James Montgomery, Bank Exec and Financial Innovator, Dies at 78

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James Montgomery, a longtime bank executive who spent his life building financial institutions, has passed away.

The 78-year-old passed away on Dec. 13 in Rancho Mirage, Calif., after suffering from health problems in recent years.

For two decades, Montgomery was chairman and chief executive of Great Western Financial Corp., the parent of Great Western Bank that was bought by Washington Mutual in 1997.

Montgomery was born in Baldwin City, Kan.; his parents moved the family to Los Angeles when he was a teenager. He attended high school in the Canoga Park section of Los Angeles and worked part-time in nearby orange groves, his son, John, told American Banker.

He later served in the U.S. Army before attending U.C.L.A., where he graduated with a degree in accounting and played on the school's volleyball team, which won the national championship.

In 1957, Montgomery joined Price Waterhouse in Los Angeles. He started at Great Western three years later as assistant to the president before leaving the company in 1964 to serve as director and president of United Financial Corporation and its Citizens Savings and Loan subsidiary.

In 1975, Montgomery rejoined Great Western, which he turned from a struggling bank into what was then California's biggest savings institution by assets.

Montgomery, who was six feet four, made his mark as both a salesman and innovator.

He hired John Wayne and Dennis Weaver to cut commercials for Great Western, and acquired rights to put the bank's name on the building where the Los Angeles Lakers played in Inglewood, Calif. years before such deals became commonplace.

Under Montgomery's leadership, Great Western also pioneered the adjustable rate mortgage, an innovation that insulated lenders from swings in interest rates and allowed millions of Americans to buy homes.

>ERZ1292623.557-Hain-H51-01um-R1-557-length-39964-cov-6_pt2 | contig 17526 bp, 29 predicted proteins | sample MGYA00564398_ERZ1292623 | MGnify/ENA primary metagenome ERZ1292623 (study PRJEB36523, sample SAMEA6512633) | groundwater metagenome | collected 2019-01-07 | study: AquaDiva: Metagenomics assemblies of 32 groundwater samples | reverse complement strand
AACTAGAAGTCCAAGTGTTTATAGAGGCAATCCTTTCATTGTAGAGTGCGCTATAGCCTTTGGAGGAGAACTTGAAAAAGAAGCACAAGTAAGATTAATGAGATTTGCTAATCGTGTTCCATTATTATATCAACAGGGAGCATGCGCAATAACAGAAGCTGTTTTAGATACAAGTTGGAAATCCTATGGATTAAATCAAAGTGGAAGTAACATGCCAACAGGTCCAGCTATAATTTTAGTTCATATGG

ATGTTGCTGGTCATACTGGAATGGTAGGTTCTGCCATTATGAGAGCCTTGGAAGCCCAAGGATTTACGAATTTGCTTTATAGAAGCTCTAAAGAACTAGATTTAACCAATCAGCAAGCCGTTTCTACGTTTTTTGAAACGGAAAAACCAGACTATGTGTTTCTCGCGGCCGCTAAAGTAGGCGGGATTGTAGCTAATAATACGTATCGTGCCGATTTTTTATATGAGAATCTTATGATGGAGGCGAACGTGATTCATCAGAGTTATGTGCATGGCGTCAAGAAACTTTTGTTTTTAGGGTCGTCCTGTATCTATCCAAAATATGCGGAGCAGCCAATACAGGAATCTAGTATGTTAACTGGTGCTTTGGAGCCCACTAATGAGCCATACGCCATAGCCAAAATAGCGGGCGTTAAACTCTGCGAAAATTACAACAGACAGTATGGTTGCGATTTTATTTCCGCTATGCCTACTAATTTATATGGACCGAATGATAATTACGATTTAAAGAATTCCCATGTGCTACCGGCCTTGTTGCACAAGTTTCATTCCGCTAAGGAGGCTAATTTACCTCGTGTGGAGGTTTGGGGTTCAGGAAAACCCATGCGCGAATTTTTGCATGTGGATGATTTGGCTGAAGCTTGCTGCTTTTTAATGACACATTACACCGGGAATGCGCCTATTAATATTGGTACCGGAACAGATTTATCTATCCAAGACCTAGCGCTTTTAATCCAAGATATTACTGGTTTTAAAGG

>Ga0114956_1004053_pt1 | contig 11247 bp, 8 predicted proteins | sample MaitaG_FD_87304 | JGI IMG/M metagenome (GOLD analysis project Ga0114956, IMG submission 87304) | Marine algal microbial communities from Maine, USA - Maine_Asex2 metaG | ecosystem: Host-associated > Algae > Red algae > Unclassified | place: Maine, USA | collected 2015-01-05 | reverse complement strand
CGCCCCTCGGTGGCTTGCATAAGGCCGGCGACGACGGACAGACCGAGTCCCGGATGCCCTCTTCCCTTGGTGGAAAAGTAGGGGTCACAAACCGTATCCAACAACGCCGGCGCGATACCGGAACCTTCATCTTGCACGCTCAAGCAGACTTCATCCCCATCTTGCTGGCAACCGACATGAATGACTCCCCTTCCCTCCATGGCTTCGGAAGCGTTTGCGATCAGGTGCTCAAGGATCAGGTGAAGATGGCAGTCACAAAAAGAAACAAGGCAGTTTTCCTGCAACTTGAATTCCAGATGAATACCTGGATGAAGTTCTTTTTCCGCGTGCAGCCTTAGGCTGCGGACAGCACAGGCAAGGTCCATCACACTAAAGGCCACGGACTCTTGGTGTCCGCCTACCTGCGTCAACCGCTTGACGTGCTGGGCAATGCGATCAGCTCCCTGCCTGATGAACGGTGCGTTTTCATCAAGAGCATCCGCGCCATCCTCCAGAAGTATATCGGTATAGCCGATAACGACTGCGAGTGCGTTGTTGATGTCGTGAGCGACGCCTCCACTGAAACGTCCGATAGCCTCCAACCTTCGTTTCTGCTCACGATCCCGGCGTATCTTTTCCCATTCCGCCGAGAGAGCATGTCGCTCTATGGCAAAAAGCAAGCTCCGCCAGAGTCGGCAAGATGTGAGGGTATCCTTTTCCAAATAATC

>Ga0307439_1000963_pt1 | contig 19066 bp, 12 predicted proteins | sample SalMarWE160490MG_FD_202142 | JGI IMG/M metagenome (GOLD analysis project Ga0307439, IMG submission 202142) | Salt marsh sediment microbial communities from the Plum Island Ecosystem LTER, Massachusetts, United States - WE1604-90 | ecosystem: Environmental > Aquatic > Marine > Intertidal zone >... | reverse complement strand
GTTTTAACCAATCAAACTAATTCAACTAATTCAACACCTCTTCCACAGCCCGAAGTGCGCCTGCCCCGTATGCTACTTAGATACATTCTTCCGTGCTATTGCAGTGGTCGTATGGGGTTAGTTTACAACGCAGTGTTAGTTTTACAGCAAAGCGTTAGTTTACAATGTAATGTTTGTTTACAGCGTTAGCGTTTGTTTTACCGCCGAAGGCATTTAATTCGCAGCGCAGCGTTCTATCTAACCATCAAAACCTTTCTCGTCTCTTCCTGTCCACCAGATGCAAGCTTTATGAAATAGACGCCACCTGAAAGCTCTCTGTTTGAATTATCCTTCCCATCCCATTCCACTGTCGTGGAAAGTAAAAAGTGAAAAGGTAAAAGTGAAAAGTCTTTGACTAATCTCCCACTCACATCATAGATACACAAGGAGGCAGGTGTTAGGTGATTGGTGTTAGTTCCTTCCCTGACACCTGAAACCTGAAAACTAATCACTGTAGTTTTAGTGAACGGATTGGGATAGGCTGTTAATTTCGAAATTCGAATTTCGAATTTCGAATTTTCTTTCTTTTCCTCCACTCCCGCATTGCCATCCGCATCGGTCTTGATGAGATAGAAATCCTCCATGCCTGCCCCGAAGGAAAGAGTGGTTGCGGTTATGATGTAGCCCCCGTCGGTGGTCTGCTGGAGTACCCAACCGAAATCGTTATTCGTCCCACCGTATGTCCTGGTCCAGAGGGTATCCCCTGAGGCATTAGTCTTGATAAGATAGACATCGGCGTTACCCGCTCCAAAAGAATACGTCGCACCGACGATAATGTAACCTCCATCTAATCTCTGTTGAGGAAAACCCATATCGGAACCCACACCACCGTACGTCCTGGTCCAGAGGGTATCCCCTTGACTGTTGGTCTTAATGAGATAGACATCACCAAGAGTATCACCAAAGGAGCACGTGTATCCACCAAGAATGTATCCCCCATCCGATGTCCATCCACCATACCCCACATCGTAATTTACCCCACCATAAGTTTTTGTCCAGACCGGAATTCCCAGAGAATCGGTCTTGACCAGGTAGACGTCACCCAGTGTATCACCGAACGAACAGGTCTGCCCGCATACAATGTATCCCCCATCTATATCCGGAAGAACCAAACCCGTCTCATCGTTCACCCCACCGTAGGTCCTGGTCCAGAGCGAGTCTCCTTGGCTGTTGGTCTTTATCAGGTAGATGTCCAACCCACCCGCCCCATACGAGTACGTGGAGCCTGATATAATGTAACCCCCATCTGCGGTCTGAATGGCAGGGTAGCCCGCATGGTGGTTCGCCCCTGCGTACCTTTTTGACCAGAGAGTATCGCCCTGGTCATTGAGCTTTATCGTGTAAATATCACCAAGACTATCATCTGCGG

Throughout his career, Montgomery immersed himself in public policy. He participated on behalf of the financial industry in passage of the Financial Institutions Reform, Recovery and Enforcement Act of 1989, which recapitalized the system of federal deposit insurance and revamped regulation of the savings and loan industry.

Montgomery also served as both a director of Fannie Mae and the Federal Home Loan Bank of San Francisco, as well as chairman of the Community Bankers of America.

"His wisdom will be sorely missed," Alan Greenspan, the former chairman of the Federal Reserve, said in a press release.

After retiring from Golden West, Montgomery founded the $246 million-asset Frontier Bank, which has offices in both Park City, Utah and Palm Desert, Calif.

"He wanted to get back into community banking and build a small bank where you could sit down with the bank president and have a cup of coffee," John Montgomery said. "He was a romantic and he loved Jimmy Stewart in 'It's a Wonderful Life.' He believed so much in the idea that if you can help more people own homes you strengthen the foundation of the country."

Montgomery later started a bank to serve the Hispanic community in Oxnard, Calif., that shuttered after trying to open amid the financial crisis.

"If you knew my dad, he never retired," John added.

Montgomery served as both a trustee of the Neighborhood Housing Services of America and director of the Local Initiatives Support Corporation, which works to provide housing for low-income families. He was the first recipient of the John Wayne Cancer Institute's "Duke Award" for service in the battle against the disease.

Montgomery is survived by his wife, Martha Jane, and his sons Michael, Jeffrey, John and Andrew, who is a banker with BBVA Compass in Abilene, Texas.

A public memorial service for Montgomery is expected to take place on Jan. 25 in Los Angeles. The family asks that donations be made to the John Wayne Cancer Institute.

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